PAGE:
Describe the physical features of Punjab.
Punjab was generally believed to be the tract situated between the river Indus and the Jamuna and bounded by the Himalayas mountains towards the North and North East. Punjab has not only undergone a change in its name-Sapat Sindhu, Panchnada, Pentapotamia Taki Desh, Tse Kai, Suba i-Lahore. Lahore Raj and finally Punjab, but its political territorial boundary has also changed from time to time. Its boundaries have been drawn, redrawn, demarcated and redemarcated due to political, historical and administrative factors.
Physical features or geographical features of any country form the bases of its history. The physical features of a country or a region comprise its geographical location, land, people, natural resources, climate, flora and fauna, etc. The strength or weakness and prosperity or backwardness of a country depend on its physical features. The physical features of Punjab also have influenced its history.
The word ‘Punjab’ is derived from two Persian words-Panj (five) and Ab (water or river) meaning five waters or rivers. These five rivers are the Gatluj, Beas, Ravi, Chenab and Jehlum. The waters of these rivers flowing from the north-east to the south west meet together at Panchnad, ultimately falling into the Sindh or Indus at Mithankot and then into the Arabian sea.
In the Rig Vedic Age, this region was known as the Sapt Sindhu-the land of seven rivers. These seven rivers were Sindhu (Indus), Vitasta (Jehlum), Asikni (Chenab), Parushtani (Ravi), Vipash (Beas), Satlutri (Satlu)) and Sarasvati (Sarusti). It was here in the Sapt Sindhu (also known as Brahamvarta) that the earliest civilizations and cultures of India flourished and where the ancient Vedic culture of Indo-Aryans found its cradle.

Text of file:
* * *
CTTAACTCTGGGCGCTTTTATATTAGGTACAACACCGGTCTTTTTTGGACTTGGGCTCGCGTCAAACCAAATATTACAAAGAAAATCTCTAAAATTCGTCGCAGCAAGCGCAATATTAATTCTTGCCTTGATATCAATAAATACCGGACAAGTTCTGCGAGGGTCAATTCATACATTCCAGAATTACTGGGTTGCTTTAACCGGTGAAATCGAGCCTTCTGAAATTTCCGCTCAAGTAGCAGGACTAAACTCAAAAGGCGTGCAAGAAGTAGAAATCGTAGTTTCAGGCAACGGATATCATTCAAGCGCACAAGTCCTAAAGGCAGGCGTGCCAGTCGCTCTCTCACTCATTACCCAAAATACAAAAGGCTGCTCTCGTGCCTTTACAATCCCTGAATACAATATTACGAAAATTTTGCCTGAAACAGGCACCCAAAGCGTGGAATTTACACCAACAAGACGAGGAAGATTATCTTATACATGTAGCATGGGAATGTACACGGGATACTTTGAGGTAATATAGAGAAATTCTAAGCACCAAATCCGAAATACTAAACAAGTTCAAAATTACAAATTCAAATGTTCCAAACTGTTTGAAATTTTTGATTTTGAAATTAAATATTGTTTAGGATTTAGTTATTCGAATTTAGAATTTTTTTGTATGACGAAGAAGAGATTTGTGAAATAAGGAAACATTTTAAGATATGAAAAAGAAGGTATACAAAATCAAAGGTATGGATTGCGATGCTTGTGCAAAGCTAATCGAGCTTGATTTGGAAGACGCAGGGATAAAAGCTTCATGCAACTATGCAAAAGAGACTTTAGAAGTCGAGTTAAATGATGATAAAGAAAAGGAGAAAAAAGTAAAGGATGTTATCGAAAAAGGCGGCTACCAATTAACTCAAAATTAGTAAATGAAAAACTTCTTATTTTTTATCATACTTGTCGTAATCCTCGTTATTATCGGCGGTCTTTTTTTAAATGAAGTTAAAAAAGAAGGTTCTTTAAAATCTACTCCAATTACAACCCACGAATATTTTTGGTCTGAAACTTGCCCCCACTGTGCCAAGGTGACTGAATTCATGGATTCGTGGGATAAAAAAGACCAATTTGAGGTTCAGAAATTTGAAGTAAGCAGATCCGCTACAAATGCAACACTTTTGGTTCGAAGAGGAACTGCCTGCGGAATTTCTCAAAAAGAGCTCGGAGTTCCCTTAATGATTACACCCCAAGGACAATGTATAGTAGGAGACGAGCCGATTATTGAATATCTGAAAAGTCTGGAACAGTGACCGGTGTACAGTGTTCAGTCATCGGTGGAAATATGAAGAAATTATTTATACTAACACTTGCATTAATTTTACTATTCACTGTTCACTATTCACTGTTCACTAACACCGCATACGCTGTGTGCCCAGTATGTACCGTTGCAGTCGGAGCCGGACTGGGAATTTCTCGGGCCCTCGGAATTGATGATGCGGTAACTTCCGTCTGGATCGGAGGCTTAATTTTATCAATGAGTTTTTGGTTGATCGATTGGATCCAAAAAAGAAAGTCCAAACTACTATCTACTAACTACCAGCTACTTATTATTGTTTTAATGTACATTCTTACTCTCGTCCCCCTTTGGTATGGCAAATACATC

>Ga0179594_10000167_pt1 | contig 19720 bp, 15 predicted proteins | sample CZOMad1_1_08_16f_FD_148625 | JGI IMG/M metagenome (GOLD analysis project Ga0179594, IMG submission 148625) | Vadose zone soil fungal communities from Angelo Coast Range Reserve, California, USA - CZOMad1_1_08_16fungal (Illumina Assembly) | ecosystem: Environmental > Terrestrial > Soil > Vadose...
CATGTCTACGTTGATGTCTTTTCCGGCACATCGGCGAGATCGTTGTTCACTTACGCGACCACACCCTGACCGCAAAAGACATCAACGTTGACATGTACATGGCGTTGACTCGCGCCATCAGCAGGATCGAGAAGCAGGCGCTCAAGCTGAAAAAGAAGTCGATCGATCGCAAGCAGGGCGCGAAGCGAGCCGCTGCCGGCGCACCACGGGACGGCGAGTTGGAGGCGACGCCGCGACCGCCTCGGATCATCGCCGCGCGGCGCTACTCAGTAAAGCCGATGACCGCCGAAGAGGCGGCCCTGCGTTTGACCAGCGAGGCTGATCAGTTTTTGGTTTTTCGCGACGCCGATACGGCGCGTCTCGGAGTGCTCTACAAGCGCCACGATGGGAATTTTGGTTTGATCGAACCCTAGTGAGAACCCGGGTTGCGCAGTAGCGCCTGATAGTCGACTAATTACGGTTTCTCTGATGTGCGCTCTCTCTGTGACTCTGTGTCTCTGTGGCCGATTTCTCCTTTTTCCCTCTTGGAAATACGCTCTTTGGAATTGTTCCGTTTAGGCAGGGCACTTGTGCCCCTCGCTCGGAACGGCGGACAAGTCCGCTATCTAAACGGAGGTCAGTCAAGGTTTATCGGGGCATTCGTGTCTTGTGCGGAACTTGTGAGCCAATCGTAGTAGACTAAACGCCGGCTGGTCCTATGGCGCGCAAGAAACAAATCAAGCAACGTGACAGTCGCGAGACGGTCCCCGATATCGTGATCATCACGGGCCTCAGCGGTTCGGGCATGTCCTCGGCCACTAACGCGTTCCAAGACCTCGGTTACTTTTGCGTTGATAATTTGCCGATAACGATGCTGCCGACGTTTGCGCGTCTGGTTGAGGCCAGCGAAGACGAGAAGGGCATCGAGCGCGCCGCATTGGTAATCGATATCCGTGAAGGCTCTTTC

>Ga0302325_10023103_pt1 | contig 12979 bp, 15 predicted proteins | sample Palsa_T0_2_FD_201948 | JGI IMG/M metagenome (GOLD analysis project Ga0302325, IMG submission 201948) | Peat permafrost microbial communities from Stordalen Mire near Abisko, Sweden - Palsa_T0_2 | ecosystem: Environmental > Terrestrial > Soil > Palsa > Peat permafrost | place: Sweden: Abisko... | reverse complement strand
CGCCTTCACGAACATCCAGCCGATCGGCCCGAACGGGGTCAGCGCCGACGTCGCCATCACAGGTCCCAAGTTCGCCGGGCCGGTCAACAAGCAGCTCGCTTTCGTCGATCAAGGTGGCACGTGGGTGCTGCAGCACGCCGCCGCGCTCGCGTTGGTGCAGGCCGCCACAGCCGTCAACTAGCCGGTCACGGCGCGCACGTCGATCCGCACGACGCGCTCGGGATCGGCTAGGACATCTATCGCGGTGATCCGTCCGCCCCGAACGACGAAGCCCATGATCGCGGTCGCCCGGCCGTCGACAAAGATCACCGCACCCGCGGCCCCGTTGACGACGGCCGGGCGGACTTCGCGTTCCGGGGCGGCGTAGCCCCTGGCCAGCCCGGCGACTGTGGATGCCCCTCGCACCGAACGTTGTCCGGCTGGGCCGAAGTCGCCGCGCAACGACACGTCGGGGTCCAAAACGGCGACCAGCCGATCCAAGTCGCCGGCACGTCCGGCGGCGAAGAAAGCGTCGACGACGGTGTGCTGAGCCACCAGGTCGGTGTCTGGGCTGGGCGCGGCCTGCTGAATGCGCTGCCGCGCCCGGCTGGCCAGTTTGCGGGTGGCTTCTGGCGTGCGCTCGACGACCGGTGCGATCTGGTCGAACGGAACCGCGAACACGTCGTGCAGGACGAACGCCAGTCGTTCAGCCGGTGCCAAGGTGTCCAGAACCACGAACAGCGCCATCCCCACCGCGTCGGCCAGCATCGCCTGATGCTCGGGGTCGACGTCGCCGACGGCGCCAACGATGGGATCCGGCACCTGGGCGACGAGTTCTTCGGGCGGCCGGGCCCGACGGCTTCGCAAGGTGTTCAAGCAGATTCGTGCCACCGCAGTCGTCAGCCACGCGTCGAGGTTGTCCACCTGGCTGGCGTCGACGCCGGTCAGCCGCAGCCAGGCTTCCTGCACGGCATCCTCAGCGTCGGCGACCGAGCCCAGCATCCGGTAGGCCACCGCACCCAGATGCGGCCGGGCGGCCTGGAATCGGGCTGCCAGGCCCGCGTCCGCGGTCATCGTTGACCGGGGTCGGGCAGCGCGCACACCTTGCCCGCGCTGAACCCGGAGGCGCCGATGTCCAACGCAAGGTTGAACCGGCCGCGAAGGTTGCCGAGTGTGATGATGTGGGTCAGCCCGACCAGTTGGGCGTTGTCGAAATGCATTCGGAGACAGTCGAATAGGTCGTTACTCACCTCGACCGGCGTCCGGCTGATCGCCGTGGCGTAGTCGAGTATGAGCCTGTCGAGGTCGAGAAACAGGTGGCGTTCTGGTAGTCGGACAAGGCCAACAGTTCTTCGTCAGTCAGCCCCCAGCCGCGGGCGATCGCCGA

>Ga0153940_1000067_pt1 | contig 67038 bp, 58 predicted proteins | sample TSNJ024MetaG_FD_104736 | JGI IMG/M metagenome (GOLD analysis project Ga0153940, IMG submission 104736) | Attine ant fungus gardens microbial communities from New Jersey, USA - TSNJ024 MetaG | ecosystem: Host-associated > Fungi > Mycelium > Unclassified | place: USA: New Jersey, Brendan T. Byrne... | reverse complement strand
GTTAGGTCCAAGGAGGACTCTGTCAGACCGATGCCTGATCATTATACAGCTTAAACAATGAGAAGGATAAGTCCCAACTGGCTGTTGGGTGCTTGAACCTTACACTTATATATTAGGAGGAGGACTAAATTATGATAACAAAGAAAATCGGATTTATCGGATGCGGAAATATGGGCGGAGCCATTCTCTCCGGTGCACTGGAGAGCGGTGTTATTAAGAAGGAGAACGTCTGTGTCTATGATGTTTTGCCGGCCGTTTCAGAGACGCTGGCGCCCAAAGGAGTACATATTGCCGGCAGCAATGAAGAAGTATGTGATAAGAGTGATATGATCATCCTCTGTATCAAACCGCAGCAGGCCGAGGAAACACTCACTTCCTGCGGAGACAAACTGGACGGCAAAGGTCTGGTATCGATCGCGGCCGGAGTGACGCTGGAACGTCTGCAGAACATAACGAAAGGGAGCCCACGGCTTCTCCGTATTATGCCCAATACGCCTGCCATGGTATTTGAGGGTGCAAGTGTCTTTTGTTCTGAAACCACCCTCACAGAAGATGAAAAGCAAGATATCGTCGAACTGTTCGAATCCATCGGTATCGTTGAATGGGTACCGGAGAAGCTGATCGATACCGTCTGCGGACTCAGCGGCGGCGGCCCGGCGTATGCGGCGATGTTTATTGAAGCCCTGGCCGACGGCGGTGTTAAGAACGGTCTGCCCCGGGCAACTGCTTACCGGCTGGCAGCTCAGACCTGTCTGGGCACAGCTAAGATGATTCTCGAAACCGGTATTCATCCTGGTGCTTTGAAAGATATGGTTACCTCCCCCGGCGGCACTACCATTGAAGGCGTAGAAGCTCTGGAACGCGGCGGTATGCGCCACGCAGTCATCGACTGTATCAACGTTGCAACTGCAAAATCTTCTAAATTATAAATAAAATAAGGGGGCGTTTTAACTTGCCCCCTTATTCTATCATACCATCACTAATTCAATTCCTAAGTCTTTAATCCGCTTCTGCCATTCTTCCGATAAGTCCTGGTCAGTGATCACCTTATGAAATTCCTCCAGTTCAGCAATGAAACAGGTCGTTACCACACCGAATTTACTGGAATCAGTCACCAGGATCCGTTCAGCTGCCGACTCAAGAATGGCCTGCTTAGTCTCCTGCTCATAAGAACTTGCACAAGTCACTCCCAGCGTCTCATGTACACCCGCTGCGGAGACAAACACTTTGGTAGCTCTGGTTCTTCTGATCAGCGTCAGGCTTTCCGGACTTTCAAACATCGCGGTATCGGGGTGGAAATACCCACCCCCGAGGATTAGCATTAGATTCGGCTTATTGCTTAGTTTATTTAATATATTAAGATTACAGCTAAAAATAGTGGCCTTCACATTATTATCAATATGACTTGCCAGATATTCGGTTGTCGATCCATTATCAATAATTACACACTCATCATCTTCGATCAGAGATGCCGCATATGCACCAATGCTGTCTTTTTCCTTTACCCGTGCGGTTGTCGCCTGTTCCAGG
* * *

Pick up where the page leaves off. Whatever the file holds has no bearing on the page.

The Epics and the Puranas mention Panchnada which clearly means the land of five rivers. The Mahabharta also mentions the names of the five rivers along with the Sindhu as the sixth which generally formed the western boundary of the ancient Punjab. In the 4th century B.C., when the Greeks invaded and occupied this region, they called it Pentapotamia which also means the land of the five rivers. The historians record that in those days, this land had as many as thirty-seven flourishing towns and cities. A few centuries later, we come across another name for the Punjab, J.D. Cunningham holds that for several centuries, the Punjab was known by the name of Taki after a powerful tribe of the same name which ruled the whole of the Punjab from the Indus to the Beas. Hieun Tsang called this region as Tse Kal.
In the Medieval Period, Punjab was known as Suba-i-Lahore, and during the rule of Maharaja Ranjit Singh, it was called the Kingdom of Lahore. But after its occupation in 1849, the British. named it as the Province of the Punjab. In 1901, Lord Curzon carved North West Frontier Province out of Punjab and in 1911. Delhi, a part of Punjab, was separated from it and was made the capital of India. In 1966, Punjab was reorganised and Hindi speaking areas were separated, giving birth to Haryana. The Punjab which we are to study is not the Punjab of today but the Punjab which was there before 1947. After the partition of India in August 1947, the Indian portion of the Punjab got the name. East Punjab, while the portion of Punjab which went to Pakistan.
was known as the West Punjab. The area of the undivided Punjab was about 144,436 sq. miles and according to the census of
1891, its total population was about 25 crores. It has been rightly said that Geography and Chronology are the sun and the moon, the right eye and the left eye of all history. The physical features of a country-its normal conditions, its climate, hills, rivers, borders, etc., have always influenced the course of its political, social and economic history. Thus, the march of history and culture of the Punjab cannot be rightly understood without a proper study of the geographical factors involved.
The Punjab, for the purpose of history, is irregularly triangular in shape lying between the Indus and the Yamuna. It is bounded in the North by the massive Himalayas, on the West by the Sulaiman and Kirthar ranges, in the East by the river Yamuna and in the South by Sindh and Rajputana deserts.